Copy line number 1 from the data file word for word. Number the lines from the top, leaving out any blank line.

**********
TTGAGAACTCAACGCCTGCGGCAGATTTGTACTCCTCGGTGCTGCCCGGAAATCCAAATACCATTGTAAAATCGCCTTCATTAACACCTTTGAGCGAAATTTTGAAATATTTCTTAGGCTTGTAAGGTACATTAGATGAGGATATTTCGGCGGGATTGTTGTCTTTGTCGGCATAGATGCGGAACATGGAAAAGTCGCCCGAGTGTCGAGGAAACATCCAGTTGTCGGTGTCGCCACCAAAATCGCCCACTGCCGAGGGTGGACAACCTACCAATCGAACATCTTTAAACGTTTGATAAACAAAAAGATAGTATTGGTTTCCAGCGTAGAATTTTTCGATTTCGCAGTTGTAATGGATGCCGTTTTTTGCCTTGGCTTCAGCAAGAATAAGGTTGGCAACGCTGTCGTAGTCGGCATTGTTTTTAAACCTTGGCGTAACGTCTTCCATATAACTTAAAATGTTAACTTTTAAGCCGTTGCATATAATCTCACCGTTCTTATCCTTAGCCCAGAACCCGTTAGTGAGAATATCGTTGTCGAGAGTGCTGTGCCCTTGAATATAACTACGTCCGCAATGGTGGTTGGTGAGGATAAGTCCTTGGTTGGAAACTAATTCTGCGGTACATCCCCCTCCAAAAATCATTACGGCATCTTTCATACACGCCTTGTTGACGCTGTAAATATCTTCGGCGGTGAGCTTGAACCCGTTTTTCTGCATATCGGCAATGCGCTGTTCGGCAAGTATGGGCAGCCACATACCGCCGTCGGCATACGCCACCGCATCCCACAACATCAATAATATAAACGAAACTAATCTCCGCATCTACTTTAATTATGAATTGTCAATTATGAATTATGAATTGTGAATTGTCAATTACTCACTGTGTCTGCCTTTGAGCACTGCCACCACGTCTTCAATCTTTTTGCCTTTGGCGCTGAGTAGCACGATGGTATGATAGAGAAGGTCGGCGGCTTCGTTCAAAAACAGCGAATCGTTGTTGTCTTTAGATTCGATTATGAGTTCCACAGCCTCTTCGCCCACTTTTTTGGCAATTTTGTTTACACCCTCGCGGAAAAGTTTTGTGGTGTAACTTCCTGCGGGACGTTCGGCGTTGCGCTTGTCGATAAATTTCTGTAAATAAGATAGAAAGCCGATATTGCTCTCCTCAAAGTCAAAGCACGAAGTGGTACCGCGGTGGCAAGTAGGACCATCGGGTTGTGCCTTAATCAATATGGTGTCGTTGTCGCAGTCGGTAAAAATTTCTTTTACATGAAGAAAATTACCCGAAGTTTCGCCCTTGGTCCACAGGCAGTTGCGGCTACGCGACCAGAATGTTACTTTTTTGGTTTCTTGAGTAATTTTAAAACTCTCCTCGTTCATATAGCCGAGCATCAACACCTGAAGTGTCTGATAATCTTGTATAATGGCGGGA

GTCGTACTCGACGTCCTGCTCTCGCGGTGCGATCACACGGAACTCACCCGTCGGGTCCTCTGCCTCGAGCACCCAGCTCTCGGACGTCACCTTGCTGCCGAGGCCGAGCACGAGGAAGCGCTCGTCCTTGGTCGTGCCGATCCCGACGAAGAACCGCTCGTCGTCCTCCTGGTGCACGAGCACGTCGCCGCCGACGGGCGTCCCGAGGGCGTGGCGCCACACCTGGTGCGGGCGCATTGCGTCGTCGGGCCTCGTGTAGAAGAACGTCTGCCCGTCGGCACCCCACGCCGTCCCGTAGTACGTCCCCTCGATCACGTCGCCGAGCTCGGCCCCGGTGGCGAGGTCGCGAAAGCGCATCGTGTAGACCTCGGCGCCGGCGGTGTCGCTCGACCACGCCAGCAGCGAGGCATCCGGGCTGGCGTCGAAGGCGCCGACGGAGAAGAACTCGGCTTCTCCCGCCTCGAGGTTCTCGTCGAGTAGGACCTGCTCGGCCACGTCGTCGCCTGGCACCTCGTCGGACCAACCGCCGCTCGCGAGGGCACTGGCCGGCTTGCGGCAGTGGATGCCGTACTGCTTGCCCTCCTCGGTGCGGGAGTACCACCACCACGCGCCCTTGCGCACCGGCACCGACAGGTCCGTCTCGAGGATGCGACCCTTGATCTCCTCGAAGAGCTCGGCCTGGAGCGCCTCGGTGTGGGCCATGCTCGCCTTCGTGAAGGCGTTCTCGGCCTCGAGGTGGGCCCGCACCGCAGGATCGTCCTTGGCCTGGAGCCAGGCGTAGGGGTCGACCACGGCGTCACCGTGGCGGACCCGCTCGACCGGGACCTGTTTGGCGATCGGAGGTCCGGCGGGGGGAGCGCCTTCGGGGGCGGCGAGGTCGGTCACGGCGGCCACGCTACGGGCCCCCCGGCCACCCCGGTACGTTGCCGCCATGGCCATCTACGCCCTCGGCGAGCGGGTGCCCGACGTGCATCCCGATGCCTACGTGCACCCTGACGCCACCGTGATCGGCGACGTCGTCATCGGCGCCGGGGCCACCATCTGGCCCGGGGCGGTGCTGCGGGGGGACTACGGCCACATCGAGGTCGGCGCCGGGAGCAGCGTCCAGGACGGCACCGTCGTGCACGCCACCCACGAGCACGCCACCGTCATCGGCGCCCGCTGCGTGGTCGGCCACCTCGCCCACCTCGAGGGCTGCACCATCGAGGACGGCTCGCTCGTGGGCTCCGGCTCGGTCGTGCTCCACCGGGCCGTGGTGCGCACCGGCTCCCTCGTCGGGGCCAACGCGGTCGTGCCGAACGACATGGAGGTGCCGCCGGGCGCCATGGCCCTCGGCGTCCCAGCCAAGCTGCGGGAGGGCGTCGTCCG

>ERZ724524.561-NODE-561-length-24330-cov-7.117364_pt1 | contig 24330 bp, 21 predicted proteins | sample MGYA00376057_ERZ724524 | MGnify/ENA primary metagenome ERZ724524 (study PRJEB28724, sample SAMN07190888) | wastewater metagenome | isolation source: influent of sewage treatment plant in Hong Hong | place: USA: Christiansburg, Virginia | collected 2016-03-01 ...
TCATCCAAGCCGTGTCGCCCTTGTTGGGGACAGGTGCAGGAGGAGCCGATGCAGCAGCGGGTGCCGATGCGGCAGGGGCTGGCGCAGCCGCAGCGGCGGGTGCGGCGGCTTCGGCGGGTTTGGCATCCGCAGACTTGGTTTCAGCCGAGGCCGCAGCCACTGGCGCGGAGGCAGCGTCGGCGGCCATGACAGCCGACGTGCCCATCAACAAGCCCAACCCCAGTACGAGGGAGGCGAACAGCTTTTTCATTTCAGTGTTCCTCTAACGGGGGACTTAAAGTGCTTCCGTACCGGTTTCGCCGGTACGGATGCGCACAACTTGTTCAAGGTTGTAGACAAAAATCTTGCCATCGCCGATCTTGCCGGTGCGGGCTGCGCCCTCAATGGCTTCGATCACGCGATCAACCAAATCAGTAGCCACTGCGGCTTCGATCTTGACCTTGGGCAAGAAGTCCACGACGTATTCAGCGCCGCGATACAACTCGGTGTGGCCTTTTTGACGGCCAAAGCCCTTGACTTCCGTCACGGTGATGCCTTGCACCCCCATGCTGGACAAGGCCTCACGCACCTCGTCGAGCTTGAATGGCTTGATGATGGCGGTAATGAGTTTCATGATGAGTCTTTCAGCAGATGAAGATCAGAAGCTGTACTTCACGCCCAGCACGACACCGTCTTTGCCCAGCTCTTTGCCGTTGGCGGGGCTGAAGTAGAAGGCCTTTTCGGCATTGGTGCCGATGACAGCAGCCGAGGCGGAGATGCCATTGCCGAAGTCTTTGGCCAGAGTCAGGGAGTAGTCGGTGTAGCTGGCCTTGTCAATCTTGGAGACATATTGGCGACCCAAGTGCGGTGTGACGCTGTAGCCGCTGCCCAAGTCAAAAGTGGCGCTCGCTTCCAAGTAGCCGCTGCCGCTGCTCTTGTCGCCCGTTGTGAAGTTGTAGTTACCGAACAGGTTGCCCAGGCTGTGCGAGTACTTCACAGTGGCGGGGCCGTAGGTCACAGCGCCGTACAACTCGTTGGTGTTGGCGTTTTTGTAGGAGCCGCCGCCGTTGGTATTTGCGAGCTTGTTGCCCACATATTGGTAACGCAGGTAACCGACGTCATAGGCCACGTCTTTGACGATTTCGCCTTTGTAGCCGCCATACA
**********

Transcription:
TTGAGAACTCAACGCCTGCGGCAGATTTGTACTCCTCGGTGCTGCCCGGAAATCCAAATACCATTGTAAAATCGCCTTCATTAACACCTTTGAGCGAAATTTTGAAATATTTCTTAGGCTTGTAAGGTACATTAGATGAGGATATTTCGGCGGGATTGTTGTCTTTGTCGGCATAGATGCGGAACATGGAAAAGTCGCCCGAGTGTCGAGGAAACATCCAGTTGTCGGTGTCGCCACCAAAATCGCCCACTGCCGAGGGTGGACAACCTACCAATCGAACATCTTTAAACGTTTGATAAACAAAAAGATAGTATTGGTTTCCAGCGTAGAATTTTTCGATTTCGCAGTTGTAATGGATGCCGTTTTTTGCCTTGGCTTCAGCAAGAATAAGGTTGGCAACGCTGTCGTAGTCGGCATTGTTTTTAAACCTTGGCGTAACGTCTTCCATATAACTTAAAATGTTAACTTTTAAGCCGTTGCATATAATCTCACCGTTCTTATCCTTAGCCCAGAACCCGTTAGTGAGAATATCGTTGTCGAGAGTGCTGTGCCCTTGAATATAACTACGTCCGCAATGGTGGTTGGTGAGGATAAGTCCTTGGTTGGAAACTAATTCTGCGGTACATCCCCCTCCAAAAATCATTACGGCATCTTTCATACACGCCTTGTTGACGCTGTAAATATCTTCGGCGGTGAGCTTGAACCCGTTTTTCTGCATATCGGCAATGCGCTGTTCGGCAAGTATGGGCAGCCACATACCGCCGTCGGCATACGCCACCGCATCCCACAACATCAATAATATAAACGAAACTAATCTCCGCATCTACTTTAATTATGAATTGTCAATTATGAATTATGAATTGTGAATTGTCAATTACTCACTGTGTCTGCCTTTGAGCACTGCCACCACGTCTTCAATCTTTTTGCCTTTGGCGCTGAGTAGCACGATGGTATGATAGAGAAGGTCGGCGGCTTCGTTCAAAAACAGCGAATCGTTGTTGTCTTTAGATTCGATTATGAGTTCCACAGCCTCTTCGCCCACTTTTTTGGCAATTTTGTTTACACCCTCGCGGAAAAGTTTTGTGGTGTAACTTCCTGCGGGACGTTCGGCGTTGCGCTTGTCGATAAATTTCTGTAAATAAGATAGAAAGCCGATATTGCTCTCCTCAAAGTCAAAGCACGAAGTGGTACCGCGGTGGCAAGTAGGACCATCGGGTTGTGCCTTAATCAATATGGTGTCGTTGTCGCAGTCGGTAAAAATTTCTTTTACATGAAGAAAATTACCCGAAGTTTCGCCCTTGGTCCACAGGCAGTTGCGGCTACGCGACCAGAATGTTACTTTTTTGGTTTCTTGAGTAATTTTAAAACTCTCCTCGTTCATATAGCCGAGCATCAACACCTGAAGTGTCTGATAATCTTGTATAATGGCGGGA